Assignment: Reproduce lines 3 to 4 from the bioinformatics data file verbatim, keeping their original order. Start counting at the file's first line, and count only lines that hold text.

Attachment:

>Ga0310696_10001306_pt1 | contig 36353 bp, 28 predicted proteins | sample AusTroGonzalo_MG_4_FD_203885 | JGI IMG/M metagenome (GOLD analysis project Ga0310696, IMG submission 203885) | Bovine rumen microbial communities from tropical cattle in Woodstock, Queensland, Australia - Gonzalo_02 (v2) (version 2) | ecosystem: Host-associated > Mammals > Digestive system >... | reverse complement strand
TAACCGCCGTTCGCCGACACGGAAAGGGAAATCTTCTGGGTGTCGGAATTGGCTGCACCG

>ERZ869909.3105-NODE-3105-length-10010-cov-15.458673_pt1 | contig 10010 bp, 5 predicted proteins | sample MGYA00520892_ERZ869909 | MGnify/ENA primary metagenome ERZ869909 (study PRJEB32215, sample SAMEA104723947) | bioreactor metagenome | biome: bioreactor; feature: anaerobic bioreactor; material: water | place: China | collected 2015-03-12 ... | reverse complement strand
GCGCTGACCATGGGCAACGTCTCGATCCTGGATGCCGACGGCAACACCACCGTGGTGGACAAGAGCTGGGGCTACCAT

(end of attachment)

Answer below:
>ERZ869909.3105-NODE-3105-length-10010-cov-15.458673_pt1 | contig 10010 bp, 5 predicted proteins | sample MGYA00520892_ERZ869909 | MGnify/ENA primary metagenome ERZ869909 (study PRJEB32215, sample SAMEA104723947) | bioreactor metagenome | biome: bioreactor; feature: anaerobic bioreactor; material: water | place: China | collected 2015-03-12 ... | reverse complement strand
GCGCTGACCATGGGCAACGTCTCGATCCTGGATGCCGACGGCAACACCACCGTGGTGGACAAGAGCTGGGGCTACCAT